My thanks to author, science advocate, and environmental inspiration Seymour Simon for his life’s work on behalf of young readers and their world. And heartfelt thanks to the teacher colleagues who generously shared their book and teaching ideas on building strong environmental stewards in honor of this 44th Earth Day:  Andrea Kunz, Maria Smith, Stuart Potter, Hilary Mayfield, and Faith Kim!

 

Katherine Schlick Noe teaches beginning and experienced teachers at Seattle University. Her debut novel, Something to Hold (Clarion, 2011) won the 2012 Washington State Scandiuzzi Children’s Book Award for middle grade/young adult and was named a 2012 Notable Social Studies Trade Book for Young People.  Visit her at http://katherineschlicknoe.com.

 

Living Lincoln’s Words

On this 205th anniversary of Abraham Lincoln’s birth, I’m grateful for our 16th President’s lasting legacy.  Lincoln shepherded this nation through some of our most trying times, a life beautifully captured in Russell Freedman’s Newbery Medal-winning book, Lincoln: A Photobiography.

I’ve always admired the clear, thoughtful, and often poignant way in which Lincoln spoke and wrote.  He is among our history’s most quotable thinkers.  To honor the rich legacy that he left us, I’ve partnered favorite Lincoln quotes with middle grade books whose characters live his words.  Let’s hope that ongoing generations of young readers find inspiration to carry on Lincoln’s ideals.

Be sure you put your feet in the right place, then stand firm.

Roll of Thunder, Hear My Cry by Mildred D. Taylor.The vivid story of a black family whose warm ties to each other and their land give them strength to defy rural Southern racism during the Depression. . . . Entirely through its own internal development, the novel shows the rich inner rewards of black pride, love, and independence despite the certainty of outer defeat.” —Booklist (Indiebound description)

Always bear in mind that your own resolution to succeed
is more important than any other.

  The Librarian of Basra: A True Story of Iraq by Jeanette Winter  Alia Muhammad Baker is a librarian in Basra, Iraq. For fourteen years, her library has been a meeting place for those who love books. Until now. Now war has come, and Alia fears that the library–along with the thirty thousand books within it–will be destroyed forever.  … this true story about a librarian’s struggle to save her community’s priceless collection of books reminds us all how, throughout the world, the love of literature and the respect for knowledge know no boundaries. (Indiebound description)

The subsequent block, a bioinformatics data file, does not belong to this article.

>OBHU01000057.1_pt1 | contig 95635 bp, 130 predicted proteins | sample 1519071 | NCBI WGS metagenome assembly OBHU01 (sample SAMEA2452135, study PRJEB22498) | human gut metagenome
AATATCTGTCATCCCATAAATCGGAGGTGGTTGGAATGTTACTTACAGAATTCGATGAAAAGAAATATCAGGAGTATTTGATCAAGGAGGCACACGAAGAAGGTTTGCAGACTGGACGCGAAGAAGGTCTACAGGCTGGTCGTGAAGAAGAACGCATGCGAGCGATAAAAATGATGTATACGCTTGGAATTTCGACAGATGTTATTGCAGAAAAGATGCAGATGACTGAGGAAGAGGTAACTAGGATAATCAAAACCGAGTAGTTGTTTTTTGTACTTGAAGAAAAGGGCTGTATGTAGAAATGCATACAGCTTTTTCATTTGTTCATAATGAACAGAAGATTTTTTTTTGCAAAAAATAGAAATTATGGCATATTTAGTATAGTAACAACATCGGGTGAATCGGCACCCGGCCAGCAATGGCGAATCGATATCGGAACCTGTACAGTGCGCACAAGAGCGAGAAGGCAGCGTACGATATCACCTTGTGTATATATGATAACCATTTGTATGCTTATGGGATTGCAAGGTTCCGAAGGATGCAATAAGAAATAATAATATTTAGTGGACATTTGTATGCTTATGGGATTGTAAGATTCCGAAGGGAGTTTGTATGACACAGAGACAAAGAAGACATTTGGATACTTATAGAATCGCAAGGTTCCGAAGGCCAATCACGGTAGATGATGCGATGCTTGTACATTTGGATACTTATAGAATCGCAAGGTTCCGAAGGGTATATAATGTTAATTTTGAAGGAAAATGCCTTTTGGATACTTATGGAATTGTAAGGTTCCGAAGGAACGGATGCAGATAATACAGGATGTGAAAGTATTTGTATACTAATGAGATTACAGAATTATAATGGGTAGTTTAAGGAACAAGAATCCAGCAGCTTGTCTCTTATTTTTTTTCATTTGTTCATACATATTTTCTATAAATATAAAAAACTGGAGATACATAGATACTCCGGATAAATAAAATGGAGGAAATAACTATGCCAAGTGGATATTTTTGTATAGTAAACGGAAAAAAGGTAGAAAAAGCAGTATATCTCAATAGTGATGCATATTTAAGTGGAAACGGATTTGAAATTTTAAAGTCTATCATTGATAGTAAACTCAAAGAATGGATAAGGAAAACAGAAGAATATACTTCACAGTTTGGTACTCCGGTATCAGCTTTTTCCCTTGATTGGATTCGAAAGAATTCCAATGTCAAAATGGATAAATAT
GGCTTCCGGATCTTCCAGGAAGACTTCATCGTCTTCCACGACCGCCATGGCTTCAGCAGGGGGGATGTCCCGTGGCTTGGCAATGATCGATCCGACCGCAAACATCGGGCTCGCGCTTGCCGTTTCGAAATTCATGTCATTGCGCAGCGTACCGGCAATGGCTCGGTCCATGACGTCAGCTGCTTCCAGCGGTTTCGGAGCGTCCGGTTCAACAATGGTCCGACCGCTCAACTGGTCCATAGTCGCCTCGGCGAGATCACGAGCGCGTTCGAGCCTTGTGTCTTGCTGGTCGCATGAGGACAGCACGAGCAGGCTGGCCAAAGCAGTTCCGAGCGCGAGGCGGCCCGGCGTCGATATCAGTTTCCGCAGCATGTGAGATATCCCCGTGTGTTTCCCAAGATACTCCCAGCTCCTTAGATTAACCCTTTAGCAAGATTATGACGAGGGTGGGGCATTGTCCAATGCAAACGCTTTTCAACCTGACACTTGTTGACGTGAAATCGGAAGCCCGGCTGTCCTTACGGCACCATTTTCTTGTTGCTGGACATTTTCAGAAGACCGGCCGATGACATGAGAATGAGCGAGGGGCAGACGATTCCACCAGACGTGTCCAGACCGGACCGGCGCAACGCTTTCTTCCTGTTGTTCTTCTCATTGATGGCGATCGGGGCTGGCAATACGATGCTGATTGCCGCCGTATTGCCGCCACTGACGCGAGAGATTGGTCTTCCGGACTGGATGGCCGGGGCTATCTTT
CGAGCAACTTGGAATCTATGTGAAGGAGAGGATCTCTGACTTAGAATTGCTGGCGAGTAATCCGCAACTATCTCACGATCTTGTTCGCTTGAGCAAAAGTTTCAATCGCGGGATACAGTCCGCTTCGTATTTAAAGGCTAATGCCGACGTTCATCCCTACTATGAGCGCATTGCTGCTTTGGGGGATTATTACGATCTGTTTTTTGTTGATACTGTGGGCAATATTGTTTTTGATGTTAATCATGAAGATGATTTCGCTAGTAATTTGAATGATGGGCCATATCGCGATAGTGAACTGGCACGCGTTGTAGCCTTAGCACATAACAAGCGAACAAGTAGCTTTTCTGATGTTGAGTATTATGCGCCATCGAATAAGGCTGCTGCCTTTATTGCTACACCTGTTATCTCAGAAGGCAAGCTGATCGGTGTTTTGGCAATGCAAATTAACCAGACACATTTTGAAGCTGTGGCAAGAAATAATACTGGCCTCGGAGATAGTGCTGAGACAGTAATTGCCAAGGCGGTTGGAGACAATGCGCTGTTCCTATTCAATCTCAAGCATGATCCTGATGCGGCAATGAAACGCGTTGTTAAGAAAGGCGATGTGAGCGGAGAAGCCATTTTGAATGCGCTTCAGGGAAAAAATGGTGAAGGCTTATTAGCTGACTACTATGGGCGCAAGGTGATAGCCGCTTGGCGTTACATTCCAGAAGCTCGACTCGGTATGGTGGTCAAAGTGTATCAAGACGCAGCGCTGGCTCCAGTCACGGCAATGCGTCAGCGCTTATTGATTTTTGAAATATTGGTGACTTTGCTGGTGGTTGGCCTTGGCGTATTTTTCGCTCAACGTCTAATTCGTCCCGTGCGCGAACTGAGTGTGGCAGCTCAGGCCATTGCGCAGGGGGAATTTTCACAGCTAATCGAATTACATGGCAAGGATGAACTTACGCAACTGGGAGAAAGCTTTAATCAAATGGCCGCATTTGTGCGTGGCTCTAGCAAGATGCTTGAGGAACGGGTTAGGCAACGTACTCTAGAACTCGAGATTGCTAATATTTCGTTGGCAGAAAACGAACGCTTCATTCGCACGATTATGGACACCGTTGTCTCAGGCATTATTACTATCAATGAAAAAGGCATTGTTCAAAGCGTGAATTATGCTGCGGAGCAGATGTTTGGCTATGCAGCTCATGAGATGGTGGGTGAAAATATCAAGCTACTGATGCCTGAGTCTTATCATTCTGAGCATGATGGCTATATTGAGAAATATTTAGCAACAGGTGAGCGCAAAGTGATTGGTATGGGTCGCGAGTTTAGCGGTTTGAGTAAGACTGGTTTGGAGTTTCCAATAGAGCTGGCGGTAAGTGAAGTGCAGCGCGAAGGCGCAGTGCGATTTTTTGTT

Those who deny freedom to others deserve it not for themselves.

 The Underneath by Kathi Appelt; ill. by David Small  A calico cat, about to have kittens, hears the lonely howl of a chained-up hound deep in the backwaters of the bayou. She dares to find him in the forest, and the hound dares to befriend this cat, this feline, this creature he is supposed to hate. They are an unlikely pair, about to become an unlikely family. Ranger urges the cat to hide underneath the porch, to raise her kittens there because Gar-Face, the man living inside the house, will surely use them as alligator bait should he find them. But they are safe in the Underneath…as long as they stay in the Underneath. …a harrowing yet keenly sweet tale about the power of love — and its opposite, hate — the fragility of happiness and the importance of making good on your promises. (Indiebound description)